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O'Bryan v. Joe Taylor Restoration, Inc.

United States District Court, Southern District of Florida
Dec 22, 2021
20-cv-80993-DIMITROULEAS/MATTHEWMAN (S.D. Fla. Dec. 22, 2021)




TIMOTHY O'BRYAN, Plaintiff, v. JOE TAYLOR RESTORATION, INC., a Florida corporation, et al., Defendants.



THIS CAUSE is before the Court upon Defendants, Joe Taylor Restoration, Aaron Getty, Karen Radewicz, and Glenda Galarza's (“Defendants”) Motion for Attorney's Fees and Non-Taxable Costs (“Motion”) [DE 92]. This matter was referred to the undersigned United States Magistrate Judge by United States District Judge William P. Dimitrouleas. [DE 94]. Plaintiff, Timothy O'Bryan (“Plaintiff”) filed a response [DE 96], and Defendants filed a reply [DE 97]. For the reasons that follow, the Undersigned RECOMMENDS that the Motion be DENIED.


Plaintiff filed a Complaint on June 3, 2020, alleging one count of FFCRA Interference and one count of FFCRA Retaliation which sought damages for Defendants' alleged failure to abide by the FMLA as it relates to sick leave for employees missing work for reasons related to COVID-19. [DE 1]. On July 20, 2020, Defendants filed an Answer. [DE 6].

The Families First Coronavirus Response Act (“FFCRA”), Pub. L. 116-127, contains both the Emergency Family and Medical Leave Expansion Act (“EFMLEA”) and the Emergency Paid Sick Leave Act (“EPSLA”). The EFMLEA and EPSLA are modeled after the Family Medical leave Act (“FMLA”) and the Fair Labor Standards Act (“FLSA”), respectively, to provide paid leave and other benefits to employees for various reasons related to COVID-19.

On October 12, 2020, Defendants sent Plaintiff a Rule 11 demand letter. [DE 15-2]. This demand letter stated that Plaintiff has no cause of action under the FMLA because Plaintiff “has not alleged he was unable to work due to a need for leave to care for a child under 18 years of age, whose school or place of care has been closed, or that the care provider of such child was unavailable, due to COVID-19.” [DE 15, DE 15-1]. On October 15, 2020, Plaintiff voluntarily dismissed Count Two only. [DE 12, DE 13].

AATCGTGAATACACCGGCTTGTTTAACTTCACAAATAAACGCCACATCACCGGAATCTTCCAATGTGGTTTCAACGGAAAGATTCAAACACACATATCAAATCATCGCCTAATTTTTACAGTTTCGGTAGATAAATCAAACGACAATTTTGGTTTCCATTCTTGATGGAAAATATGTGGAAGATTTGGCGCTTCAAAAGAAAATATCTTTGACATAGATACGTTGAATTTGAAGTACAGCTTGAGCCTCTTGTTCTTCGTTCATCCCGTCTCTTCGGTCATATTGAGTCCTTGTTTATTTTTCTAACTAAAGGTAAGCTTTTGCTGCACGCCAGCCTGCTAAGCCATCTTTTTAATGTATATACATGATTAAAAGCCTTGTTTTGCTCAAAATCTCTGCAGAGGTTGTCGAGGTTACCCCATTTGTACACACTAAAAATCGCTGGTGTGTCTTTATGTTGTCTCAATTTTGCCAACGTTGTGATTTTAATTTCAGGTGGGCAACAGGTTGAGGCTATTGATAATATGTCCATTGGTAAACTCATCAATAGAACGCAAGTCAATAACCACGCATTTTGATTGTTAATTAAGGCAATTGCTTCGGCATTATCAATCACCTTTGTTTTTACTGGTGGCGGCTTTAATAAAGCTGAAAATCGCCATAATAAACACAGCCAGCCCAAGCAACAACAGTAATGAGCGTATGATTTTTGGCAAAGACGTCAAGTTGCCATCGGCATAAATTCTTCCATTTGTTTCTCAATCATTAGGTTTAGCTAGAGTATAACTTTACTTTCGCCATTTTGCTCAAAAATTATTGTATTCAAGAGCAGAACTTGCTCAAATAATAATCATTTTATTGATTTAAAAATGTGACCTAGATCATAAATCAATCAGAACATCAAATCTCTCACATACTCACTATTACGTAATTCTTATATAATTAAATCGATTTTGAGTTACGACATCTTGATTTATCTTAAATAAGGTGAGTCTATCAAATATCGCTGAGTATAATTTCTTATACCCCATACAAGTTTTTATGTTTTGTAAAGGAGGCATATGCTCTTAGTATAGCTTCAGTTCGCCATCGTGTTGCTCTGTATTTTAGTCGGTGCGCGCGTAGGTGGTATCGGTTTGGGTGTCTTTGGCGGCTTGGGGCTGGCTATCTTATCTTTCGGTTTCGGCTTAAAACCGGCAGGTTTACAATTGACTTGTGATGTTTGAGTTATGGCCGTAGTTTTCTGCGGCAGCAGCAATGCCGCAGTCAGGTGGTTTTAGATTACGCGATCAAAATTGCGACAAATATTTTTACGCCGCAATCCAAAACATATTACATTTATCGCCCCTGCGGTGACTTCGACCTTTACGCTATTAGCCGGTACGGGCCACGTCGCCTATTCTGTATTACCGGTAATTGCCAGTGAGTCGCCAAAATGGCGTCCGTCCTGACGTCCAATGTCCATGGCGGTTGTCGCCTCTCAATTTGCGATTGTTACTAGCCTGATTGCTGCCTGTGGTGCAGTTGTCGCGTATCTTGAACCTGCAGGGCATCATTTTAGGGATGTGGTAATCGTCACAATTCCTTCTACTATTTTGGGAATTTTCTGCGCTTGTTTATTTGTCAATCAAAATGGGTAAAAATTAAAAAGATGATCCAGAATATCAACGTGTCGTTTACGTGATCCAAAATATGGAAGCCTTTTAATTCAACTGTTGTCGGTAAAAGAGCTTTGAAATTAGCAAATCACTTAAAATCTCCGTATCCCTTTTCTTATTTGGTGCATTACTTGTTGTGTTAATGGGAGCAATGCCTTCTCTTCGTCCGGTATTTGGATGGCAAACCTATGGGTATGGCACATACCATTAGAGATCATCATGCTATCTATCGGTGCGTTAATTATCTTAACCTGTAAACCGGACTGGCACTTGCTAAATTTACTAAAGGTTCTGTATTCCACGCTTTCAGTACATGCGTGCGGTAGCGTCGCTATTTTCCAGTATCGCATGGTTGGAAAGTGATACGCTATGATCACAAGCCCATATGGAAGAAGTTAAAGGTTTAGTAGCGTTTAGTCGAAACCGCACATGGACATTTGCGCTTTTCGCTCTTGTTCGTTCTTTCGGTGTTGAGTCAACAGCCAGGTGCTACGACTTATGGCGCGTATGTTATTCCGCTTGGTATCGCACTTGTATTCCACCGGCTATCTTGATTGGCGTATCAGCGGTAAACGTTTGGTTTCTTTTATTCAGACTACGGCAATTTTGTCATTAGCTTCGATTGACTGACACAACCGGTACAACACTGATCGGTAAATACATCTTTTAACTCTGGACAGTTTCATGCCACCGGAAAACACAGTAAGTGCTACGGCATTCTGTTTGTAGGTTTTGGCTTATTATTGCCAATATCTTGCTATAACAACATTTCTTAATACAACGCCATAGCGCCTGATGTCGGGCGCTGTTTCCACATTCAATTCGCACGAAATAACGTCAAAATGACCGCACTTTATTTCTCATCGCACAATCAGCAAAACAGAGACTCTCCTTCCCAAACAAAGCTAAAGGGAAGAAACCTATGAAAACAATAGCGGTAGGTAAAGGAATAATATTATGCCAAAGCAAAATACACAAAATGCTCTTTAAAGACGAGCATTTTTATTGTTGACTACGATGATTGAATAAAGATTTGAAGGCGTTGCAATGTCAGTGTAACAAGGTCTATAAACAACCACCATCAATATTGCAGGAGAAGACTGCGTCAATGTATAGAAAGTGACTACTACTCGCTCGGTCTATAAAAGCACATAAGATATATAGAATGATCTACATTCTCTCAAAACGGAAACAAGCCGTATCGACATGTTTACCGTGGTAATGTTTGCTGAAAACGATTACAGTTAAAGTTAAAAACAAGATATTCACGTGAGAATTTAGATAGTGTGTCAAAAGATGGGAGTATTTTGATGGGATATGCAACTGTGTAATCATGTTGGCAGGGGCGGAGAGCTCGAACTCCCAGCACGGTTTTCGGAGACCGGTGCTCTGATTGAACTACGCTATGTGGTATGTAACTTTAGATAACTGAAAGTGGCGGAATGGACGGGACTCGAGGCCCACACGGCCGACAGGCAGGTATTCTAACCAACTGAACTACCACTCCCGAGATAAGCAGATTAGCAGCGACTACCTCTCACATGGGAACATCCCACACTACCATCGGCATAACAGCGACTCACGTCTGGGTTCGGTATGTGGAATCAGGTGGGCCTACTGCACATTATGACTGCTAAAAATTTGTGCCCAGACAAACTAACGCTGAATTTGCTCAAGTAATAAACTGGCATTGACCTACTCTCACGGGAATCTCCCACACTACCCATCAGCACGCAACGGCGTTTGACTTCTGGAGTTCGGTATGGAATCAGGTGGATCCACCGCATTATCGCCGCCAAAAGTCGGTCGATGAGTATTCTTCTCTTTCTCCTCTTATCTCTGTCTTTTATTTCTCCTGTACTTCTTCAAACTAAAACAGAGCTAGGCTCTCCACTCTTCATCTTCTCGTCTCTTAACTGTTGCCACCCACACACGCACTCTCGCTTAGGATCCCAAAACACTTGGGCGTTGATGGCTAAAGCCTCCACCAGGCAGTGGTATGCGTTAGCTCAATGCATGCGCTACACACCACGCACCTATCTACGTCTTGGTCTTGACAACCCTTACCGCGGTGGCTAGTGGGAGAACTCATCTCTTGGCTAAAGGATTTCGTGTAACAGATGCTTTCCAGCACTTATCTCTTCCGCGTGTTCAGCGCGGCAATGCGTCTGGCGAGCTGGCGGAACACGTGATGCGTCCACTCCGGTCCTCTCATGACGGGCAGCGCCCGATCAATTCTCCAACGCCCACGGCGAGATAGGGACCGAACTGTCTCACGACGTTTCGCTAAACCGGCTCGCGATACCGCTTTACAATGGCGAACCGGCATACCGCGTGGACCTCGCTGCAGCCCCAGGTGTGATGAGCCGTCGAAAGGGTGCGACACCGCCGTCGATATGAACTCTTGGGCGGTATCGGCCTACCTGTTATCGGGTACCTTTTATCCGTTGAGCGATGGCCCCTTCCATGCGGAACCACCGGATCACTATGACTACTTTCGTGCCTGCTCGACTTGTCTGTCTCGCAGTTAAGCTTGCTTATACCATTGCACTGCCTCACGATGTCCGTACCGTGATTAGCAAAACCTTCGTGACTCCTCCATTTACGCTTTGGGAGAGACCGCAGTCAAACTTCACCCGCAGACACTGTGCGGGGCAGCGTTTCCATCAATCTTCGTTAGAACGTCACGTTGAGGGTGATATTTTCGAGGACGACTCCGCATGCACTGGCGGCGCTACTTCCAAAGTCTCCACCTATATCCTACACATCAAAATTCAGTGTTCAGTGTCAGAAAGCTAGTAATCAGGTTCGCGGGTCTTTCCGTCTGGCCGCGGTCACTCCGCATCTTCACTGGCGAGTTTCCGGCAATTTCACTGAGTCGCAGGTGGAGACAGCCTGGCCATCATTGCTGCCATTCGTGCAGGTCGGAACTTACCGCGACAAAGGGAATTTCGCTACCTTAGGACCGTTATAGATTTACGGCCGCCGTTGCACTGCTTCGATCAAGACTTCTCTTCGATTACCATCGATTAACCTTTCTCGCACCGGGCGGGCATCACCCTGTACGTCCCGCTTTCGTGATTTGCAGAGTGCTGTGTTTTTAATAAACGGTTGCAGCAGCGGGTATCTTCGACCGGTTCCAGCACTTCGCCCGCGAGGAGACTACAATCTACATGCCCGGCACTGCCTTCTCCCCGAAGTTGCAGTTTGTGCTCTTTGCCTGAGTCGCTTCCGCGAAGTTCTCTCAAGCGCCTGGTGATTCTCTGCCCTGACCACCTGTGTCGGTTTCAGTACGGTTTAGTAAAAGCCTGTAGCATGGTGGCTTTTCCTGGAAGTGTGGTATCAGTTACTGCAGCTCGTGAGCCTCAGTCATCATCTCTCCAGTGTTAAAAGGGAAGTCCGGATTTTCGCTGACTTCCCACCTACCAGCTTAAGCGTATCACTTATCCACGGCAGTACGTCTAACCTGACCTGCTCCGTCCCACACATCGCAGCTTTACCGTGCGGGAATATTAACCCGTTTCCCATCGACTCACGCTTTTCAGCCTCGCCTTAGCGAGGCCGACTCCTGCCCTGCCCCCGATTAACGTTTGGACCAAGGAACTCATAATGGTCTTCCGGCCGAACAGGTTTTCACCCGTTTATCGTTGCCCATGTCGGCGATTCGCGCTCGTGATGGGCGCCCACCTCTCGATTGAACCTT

On November 6, 2020, Defendants filed a Rule 11 motion. [DE 15]. This motion mirrored the demand letter and alleged that Plaintiff was not entitled to any relief under the FMLA. Defendants acknowledged that Plaintiff withdrew Count Two but argued that Count One improperly asserted a claim under the FMLA. That same day, Defendants also filed a Motion for Judgment on the Pleadings (“MJOP”), which contained this same argument as to Count One. [DE 14]. On November 18, 2020, the District Judge denied Defendants' MJOP and granted Plaintiff leave to file an Amended Complaint. [DE 18]. Later that same day, Plaintiff filed an Amended Complaint. [DE 19]. In this Amended Complaint, Plaintiff removed all mention of the “FMLA, ” and instead sought damages pursuant to the EPSLA. Id. On January 6, 2021, the Undersigned denied Defendants' Rule 11 motion because “[t]his Court does not impose harsh Rule 11 sanctions for simple mistakes by counsel, ” and “Plaintiff's incorrect citation to the FMLA in the initial Complaint was corrected when the Amended Complaint cited the EPSLA.” [DE 30].

On February 17, 2021, Defendants filed a motion for summary judgment. [DE 34]. On April 20, 2021, the District Judge denied the summary judgment motion, finding there were genuine issues of material fact which remained disputed, such as whether Plaintiff was experiencing COVID-19 symptoms at the same time he was seeking a medical diagnosis from a health care provider and whether there would have been any work for him had he not been in a COVID-19 related quarantine. [DE 49].

The case proceeded to jury trial. On day three of the four-day jury trial, after the close of Plaintiff's case, Defendants moved for a directed verdict under Rule 50(a), which the Court denied. [DE 75]. At the conclusion of the trial, the jury returned a verdict in favor of Defendants on June 10, 2021 and the Court entered a Final Judgment on behalf of Defendants and against Plaintiff on June 11, 2021. [DE 82].